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Last Updated: Friday, 23 December 2005, 10:27 GMT
Africa's 'aid year': Was it worth it?
David Loyn
By David Loyn
BBC developing world correspondent

Boys in Nigeria
Africa is the only continent to become poorer over past decades
There has never been a year like it. Warmed by the words of Nelson Mandela - "sometimes it falls upon a generation to be great. You can be that great generation" - people campaigned in more than 80 countries to "make poverty history".

And for the first time the leaders of the richest countries of the world were listening.

Tony Blair's decision to put Africa alongside climate change as the policy priorities of Britain's leadership of the G8 guaranteed that.

He had already put government effort into the Commission for Africa, engaging the energy of Bob Geldof as well as African leaders to examine what had gone wrong in the only continent to become poorer in this last quarter of a century.

So was it all worth it?

The campaigning certainly helped. The momentum of Live 8 persuaded some reluctant leaders at the Gleneagles summit, most notably Japan and Germany, to agree to the final declaration.

Bob Geldof
Geldof was instrumental in organising the Live 8 concerts

Mr Blair's requirement that they should all sign publicly gave the deal even more weight.

As well as a commitment to double aid to $50bn (29bn), and extend the principle of debt relief, other parts of the deal could end up as even more valuable to Africa, most notably the commitment to universal free access to treatment for HIV/Aids, and measures to allow African countries to own their own economic strategies, rather than having them imposed from Washington.

And since then policy commitments in Europe mean that the aid increases promised will happen, although this has not been matched in a deliverable way in America.

President Bush's so-called "Millennium Challenge Account" has far too many conditions attached to it to make it accessible by the poorest countries.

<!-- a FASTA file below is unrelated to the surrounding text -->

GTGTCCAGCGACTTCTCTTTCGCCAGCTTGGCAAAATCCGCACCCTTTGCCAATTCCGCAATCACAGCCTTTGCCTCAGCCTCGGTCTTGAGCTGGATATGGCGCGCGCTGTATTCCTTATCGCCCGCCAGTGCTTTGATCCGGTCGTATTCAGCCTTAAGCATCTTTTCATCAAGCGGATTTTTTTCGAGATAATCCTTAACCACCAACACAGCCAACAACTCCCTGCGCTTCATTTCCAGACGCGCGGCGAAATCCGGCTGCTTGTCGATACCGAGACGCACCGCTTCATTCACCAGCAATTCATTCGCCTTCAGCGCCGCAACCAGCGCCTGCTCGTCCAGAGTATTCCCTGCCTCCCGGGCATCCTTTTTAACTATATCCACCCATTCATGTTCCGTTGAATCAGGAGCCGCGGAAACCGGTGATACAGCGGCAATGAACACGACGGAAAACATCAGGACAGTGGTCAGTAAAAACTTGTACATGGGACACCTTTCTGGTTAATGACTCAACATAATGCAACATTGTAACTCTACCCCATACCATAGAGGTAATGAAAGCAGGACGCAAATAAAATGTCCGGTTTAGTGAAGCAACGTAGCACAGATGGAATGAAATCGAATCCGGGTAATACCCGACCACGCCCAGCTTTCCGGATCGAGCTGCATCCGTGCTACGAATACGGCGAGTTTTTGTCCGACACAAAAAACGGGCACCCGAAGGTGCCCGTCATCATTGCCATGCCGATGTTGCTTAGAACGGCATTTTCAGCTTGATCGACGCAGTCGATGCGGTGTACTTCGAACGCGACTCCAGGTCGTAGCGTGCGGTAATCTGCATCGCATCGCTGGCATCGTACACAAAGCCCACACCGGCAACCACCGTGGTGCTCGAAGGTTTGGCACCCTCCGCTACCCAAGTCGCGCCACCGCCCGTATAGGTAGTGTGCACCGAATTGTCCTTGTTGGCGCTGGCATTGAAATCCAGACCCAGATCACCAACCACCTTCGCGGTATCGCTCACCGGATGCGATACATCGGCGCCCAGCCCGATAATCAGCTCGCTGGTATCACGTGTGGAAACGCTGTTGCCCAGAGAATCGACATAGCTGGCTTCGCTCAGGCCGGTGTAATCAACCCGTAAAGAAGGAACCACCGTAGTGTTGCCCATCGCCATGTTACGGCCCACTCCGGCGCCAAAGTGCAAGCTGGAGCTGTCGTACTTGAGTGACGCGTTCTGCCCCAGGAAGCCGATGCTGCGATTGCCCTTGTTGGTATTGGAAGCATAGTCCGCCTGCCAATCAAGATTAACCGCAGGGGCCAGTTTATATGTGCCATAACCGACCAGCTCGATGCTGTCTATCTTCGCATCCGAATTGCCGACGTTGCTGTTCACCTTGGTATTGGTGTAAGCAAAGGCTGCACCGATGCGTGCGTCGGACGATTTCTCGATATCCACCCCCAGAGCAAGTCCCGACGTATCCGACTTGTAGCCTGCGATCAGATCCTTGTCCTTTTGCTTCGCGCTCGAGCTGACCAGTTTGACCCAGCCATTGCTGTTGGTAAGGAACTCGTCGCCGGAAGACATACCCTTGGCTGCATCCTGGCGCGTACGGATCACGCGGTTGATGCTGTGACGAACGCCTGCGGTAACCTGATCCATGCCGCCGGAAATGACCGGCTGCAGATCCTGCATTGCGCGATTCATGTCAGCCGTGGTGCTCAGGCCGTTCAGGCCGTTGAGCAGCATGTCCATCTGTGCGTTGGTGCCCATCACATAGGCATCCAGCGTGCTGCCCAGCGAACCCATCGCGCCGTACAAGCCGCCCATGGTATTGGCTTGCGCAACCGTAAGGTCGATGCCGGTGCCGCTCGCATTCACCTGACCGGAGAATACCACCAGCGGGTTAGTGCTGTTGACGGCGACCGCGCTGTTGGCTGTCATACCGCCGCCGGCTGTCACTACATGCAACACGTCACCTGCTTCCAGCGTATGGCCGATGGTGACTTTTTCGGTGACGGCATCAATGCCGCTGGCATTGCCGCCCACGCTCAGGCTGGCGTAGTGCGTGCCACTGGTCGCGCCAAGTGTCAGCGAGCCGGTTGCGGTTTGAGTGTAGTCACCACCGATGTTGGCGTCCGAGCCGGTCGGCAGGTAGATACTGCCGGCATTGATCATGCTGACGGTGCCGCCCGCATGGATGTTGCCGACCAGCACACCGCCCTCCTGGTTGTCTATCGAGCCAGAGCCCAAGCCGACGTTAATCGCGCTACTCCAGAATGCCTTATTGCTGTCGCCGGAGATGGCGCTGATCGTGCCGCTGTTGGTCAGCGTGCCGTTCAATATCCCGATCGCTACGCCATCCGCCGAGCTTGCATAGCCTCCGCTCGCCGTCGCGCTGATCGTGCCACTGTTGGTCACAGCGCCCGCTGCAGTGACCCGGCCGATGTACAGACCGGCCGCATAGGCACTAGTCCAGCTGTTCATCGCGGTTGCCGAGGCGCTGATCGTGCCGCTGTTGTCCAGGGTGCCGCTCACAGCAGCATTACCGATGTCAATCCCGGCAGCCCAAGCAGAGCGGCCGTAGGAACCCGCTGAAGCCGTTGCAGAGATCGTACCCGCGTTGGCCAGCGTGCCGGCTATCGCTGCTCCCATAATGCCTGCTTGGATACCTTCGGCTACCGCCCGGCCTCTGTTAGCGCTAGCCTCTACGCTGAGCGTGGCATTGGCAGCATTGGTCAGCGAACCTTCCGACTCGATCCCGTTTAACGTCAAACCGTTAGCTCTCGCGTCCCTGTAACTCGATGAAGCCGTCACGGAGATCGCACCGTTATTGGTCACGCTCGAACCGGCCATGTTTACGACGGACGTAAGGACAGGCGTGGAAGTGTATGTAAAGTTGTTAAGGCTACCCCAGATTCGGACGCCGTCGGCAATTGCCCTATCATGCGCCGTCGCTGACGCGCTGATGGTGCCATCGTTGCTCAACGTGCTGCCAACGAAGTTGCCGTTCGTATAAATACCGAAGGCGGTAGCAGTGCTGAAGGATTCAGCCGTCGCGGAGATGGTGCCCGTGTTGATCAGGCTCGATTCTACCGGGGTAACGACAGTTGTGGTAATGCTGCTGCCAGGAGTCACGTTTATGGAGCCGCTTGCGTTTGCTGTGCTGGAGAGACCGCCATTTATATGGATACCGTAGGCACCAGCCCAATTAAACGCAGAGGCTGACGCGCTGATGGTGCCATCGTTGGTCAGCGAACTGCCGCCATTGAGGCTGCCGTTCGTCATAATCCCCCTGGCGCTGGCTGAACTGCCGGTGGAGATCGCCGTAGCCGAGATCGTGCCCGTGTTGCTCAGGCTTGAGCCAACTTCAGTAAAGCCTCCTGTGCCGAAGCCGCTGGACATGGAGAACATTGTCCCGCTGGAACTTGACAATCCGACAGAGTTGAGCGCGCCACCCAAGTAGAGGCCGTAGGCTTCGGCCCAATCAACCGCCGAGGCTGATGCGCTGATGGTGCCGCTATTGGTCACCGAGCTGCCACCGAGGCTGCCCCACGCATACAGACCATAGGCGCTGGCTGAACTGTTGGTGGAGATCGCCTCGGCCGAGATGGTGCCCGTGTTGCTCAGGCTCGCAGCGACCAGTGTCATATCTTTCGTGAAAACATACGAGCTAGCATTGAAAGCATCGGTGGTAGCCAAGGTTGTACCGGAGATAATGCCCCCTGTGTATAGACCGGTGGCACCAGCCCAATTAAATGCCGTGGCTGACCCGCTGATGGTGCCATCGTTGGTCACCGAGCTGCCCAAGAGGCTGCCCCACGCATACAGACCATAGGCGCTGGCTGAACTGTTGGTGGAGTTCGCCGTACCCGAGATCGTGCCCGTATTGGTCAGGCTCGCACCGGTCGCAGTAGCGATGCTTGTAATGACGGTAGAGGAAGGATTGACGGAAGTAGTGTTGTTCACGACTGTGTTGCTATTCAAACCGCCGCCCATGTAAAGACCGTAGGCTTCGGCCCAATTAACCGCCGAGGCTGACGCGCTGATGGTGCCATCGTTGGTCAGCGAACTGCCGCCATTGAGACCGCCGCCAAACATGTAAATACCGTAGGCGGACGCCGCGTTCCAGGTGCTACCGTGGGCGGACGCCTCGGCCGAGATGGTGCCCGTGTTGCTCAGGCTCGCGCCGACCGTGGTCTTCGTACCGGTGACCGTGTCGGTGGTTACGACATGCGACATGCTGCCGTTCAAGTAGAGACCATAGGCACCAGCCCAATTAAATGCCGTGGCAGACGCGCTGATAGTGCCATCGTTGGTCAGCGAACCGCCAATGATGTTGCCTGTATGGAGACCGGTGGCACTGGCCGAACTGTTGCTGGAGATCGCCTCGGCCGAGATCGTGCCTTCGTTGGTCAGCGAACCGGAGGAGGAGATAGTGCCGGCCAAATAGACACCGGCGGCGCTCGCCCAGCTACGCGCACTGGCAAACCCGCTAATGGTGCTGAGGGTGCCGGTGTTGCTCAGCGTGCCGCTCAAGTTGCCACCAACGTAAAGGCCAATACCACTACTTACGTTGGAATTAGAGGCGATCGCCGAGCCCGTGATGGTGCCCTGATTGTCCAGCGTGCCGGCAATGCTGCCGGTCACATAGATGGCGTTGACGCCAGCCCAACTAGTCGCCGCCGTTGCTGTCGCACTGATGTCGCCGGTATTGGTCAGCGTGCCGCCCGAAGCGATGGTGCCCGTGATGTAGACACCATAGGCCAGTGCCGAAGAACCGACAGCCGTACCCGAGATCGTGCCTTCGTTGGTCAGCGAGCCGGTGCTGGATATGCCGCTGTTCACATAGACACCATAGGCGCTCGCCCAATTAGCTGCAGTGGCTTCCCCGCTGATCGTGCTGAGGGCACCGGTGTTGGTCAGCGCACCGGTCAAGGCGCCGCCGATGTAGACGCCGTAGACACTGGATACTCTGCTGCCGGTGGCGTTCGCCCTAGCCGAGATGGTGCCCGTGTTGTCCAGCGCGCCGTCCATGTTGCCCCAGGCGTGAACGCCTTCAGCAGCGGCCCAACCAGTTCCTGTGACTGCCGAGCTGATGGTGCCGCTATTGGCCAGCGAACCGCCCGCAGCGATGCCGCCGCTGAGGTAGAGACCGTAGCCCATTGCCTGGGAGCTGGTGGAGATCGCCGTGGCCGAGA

'Gloomy figures'

The last time that campaigners made such a difference on an international development issue was when the G8 first agreed to a programme to cancel unpayable debts for some least-developed countries at the summit in Cologne in 1999.

Tony Blair's strategy has been to go for the low-hanging fruit, on aid and debt. On the tough questions like trade justice he hasn't really delivered
Steve Tebbitt
Make Poverty History

But the Jubilee debt campaign was on a single issue, with 2000 as a target date for action.

Making poverty history is clearly going to be harder than that, certainly by the UN's target date of 2015.

Gloomy figures emerged at the UN General Assembly meeting in September when the "Millennium Development Goals" were reviewed.

On present progress, it would be 2150 not 2015 before the target to halve the number of people living in poverty would be reached.

Looking back over the year, the head of the UN Millennium Campaign, Salil Shetty, said: "In aid, we have gone a long way. In debt, a small step has been taken. But in trade we are nowhere. There is still a long way to go.'


Improving trade for Africa would be the one thing which could make all the difference.

Protesters from Global Call to Action Against Poverty in Washington. File photo
Campaigners are calling for debts to be cancelled immediately

This is not just a north-south issue.

One of the key recommendations of the Africa Commission report was to lower barriers, and improve infrastructure for trade within Africa.

But campaigners were unhappy with progress at the World Trade Organisation meeting in Hong Kong in December, where low expectations of a result in favour of poorer countries turned out to be justified.

Mr Shetty said that renewed emphasis should go into campaigning for this as the WTO tries to resolve the deadlock over the next few months, because changes in the trading regime will not have quick consequences.

"Big changes in the multilateral trading regime don't happen overnight. They take a long time. If we don't crack it this time we are not going to have another opportunity like this," he said.

The Make Poverty History campaign was similarly downbeat.

Spokesman Steve Tebbitt said: "Tony Blair's strategy has been to go for the low-hanging fruit, on aid and debt. On the tough questions like trade justice he hasn't really delivered."

'Marathon, not sprint'

But the key to keeping momentum in the campaign is not about Britain but the wider world.

2005 was an extraordinary year for the British focus on Africa, but elsewhere it is part of an ongoing campaign.

The spokesman for the Global Call to Action Against Poverty, Kumi Naidoo, said: "We have always understood that this is going to be a marathon not a sprint."

The focus now is on compliance and delivery on promises made by the rich world, while ensuring that poor countries live up to their side of the bargain.

"We cannot accept any excuses for failure to move on gender equality, failure to improve governance, failure to eradicate corruption and so on. We will have a dual approach going forward," Mr Naidoo said.

"And there is momentum now for holding governments accountable. With developing country governments we will have to hold them accountable for things that are within their domain of control, and for rich country governments, for commitments, half-hearted they might have been in 2005, and to push them further.'


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